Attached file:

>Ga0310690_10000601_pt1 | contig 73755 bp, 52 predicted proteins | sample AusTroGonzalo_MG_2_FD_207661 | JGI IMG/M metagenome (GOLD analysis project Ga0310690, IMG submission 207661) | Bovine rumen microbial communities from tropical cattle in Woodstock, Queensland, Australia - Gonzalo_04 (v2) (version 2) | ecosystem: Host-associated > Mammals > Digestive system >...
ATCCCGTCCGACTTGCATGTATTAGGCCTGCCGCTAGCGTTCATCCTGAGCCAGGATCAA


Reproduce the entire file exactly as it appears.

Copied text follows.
>Ga0310690_10000601_pt1 | contig 73755 bp, 52 predicted proteins | sample AusTroGonzalo_MG_2_FD_207661 | JGI IMG/M metagenome (GOLD analysis project Ga0310690, IMG submission 207661) | Bovine rumen microbial communities from tropical cattle in Woodstock, Queensland, Australia - Gonzalo_04 (v2) (version 2) | ecosystem: Host-associated > Mammals > Digestive system >...
ATCCCGTCCGACTTGCATGTATTAGGCCTGCCGCTAGCGTTCATCCTGAGCCAGGATCAA